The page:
This year's crop of The Hispanic Business 100 Influentials fits in nicely with the launch last month of HispanicBusiness magazine's new Diversity Partnership section.
Last year, the list focused on the influence of Hispanics on the Information Age. In 2009, it looked at the influence of Hispanics on the Obama administration. This year, the focus is on diversity and inclusion. Hispanics by nature -- and culture, politics and national origin -- are a diverse and inclusive group of people.
The power that some members wield is immediately obvious: The Archbishop Jose H. Gomez; labor leader Baldemar Velasquez; Monica Diaz of Microsoft; and Rear Adm. Samuel Perez, USN.
As shepherd of the three-county Archdiocese of Los Angeles, Archbishop Gomez ministers to 5 million Catholics -- more than two-thirds of whom are Hispanic, according to the Wall Street Journal. Pope Benedict XVI appointed Archbishop Gomez as a consultant to the Pontifical Commission for Latin America in 2008. During that year and the next, the archbishop was chairman of the U.S. Conference of Catholic Bishops' new Committee on Cultural Diversity in the Church. A native of Monterrey, Mexico, he is now the highest-ranking Hispanic bishop in the U.S.
"My life's ministry, or work, is to lead people to Jesus Christ," the archbishop said. "So, the terms 'influence' and 'success' carry somewhat different meaning for me. ... To me, it is more important to be able to answer 'yes' to questions like: Am I being a faithful shepherd each day?"
Mr. Velasquez, president of the Farm Labor Organizing Committee (FLOC), AFL-CIO, was born into a family of migrant farmworkers in the Rio Grande Valley in 1947. The first of his family to graduate from college, Mr. Velasquez earned a bachelor's degree in sociology from Bluffton College, now Bluffton University, in 1969. Two years before graduation, however, he began organizing migrant and seasonal farm workers in northwest Ohio.
"You don't have to be a superhero," said Monica Diaz, global diversity and inclusion director at Microsoft, when asked about her influence as a role model, "just a person who is able to skillfully manage situations and leverage opportunities to succeed." To young Hispanics she offers the same advice she gives her sons: "Explore your options, determine what you would love to do, make sure you are good at it and never stop learning. If you remember this, you will find happiness and success."
And, of course, the 100 Influentials are quick to praise those they lead. Rear Adm. Samuel Perez, commander, Carrier Strike Group One, told the Hong Kong Times earlier this year: "(There are) 5,000 sailors on board this ship, and they are some of the most amazing Americans that we have in our nation." The ship was the USS Carl Vinson, the aircraft carrier that performed last rites and buried Osama bin Laden at sea.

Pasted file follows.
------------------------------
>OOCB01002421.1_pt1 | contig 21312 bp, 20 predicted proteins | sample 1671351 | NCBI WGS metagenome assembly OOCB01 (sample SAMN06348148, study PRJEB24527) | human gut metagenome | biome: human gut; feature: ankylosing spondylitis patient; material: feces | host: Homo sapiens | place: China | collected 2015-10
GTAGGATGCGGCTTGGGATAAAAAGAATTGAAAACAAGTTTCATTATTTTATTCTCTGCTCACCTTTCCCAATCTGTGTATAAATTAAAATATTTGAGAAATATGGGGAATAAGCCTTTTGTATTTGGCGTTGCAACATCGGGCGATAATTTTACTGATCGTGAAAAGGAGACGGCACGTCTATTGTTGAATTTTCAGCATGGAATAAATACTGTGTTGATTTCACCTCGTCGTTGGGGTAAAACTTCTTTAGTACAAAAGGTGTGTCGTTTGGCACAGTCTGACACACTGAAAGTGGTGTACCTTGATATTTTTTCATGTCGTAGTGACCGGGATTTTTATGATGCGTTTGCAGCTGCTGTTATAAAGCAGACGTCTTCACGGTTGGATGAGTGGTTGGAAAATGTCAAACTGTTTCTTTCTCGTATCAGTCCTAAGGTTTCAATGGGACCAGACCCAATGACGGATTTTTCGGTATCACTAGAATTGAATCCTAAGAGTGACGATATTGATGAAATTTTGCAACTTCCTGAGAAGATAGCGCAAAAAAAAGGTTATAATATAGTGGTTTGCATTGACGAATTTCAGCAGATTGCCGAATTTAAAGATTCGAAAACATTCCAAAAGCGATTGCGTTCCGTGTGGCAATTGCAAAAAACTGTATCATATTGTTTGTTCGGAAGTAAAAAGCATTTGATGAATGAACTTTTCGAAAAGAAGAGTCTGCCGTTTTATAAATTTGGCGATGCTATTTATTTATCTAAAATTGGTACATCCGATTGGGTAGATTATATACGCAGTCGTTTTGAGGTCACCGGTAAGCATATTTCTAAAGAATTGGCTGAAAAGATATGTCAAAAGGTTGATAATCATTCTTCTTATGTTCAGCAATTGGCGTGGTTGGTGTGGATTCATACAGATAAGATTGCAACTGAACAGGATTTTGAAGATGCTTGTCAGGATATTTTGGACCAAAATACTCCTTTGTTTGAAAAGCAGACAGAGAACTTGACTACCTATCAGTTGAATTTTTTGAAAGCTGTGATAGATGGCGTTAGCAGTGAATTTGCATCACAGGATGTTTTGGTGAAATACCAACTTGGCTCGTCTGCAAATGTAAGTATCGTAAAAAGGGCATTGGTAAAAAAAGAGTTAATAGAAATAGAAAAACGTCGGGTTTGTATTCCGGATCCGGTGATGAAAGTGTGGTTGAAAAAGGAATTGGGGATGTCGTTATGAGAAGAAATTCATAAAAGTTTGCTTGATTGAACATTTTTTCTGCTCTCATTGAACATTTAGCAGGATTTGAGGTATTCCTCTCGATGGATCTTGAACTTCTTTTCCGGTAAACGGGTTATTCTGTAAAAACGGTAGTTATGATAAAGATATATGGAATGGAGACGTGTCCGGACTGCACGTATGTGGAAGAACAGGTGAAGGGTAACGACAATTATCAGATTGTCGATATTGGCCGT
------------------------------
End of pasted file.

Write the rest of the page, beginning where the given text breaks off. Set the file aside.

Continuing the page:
A Subtle Influence
Academics exert a seemingly subtler influence on their fellow Hispanics than their more visible contemporaries do. Yet, students who are suitably impressed with hope and industry go on to live productive lives, exceeding even those dreams they may not otherwise have known they had.
"I believe my most satisfying contribution to education has been my commitment to mentoring young women and men to aspire to their highest dreams," said Darline P. Robles, professor of clinical education at the University of Southern California. Many of her protégés "did not have access to mentors and would have not pushed forward without support."
Patricia Gandara, professor of education at the University of California, Los Angeles, points to a great advantage that educators have: an impressionable audience. From the road in Washington, D.C., where she and the National Research Council were discussing education policy for Spanish-speaking Hispanics, she said:
"I am sure that there have been times when people have called on me for advice or opinion because they wanted a 'diverse' perspective. There have also been times I know when my perspective has been discounted because it was perhaps viewed as not very mainstream, i.e. 'diverse.' I think it cuts both ways!"
The Key to Influence
"Innovation is key" to exerting a positive influence in the Hispanic community, says Joaquin Alvarado, senior vice president, digital innovation, American Public Media | Minnesota Public Radio, "because the Hispanic community and the minority communities in this country are oftentimes the early adopters of new technologies."
The increasing affluence of Hispanics means that diversity is finding an increasingly powerful voice in the marketplace as well. Diversity and inclusion aren't just the law, as Frank Jimenez and Kim Rivera can testify. Companies sell more cars and beer when their workers and leaders speak the same language as their customers.
Mr. Jimenez, chief legal officer at ITT Corp., is the son of parents who came to the U.S. "with little English and even less money." Before joining ITT, Mr. Jimenez was general counsel of the U.S. Navy under Presidents Bush and Obama.
"Attention to diversity in each setting along the way ... has made it easier for others to see me for who I am, instead of what they might otherwise have expected me to be," he said.
Not that all is rosy yet. As Ms. Rivera, chief legal officer at Denver health-care provider DaVita Inc., said: "All the talent, education and ambition in the world are hard to build on if you never have access to opportunities. Unfortunately, access to opportunities is still unevenly distributed."
We do have a long way to go. However, Alma L. Guajardo-Crossley, director of diversity initiatives at General Motors, says her position "has provided a direct voice from the Hispanic community to corporate America." Not only that, but "my cultural background and personal heritage have often provided creative and colorful solutions to problems.
"Diversity is America," she said. "Together we are stronger."
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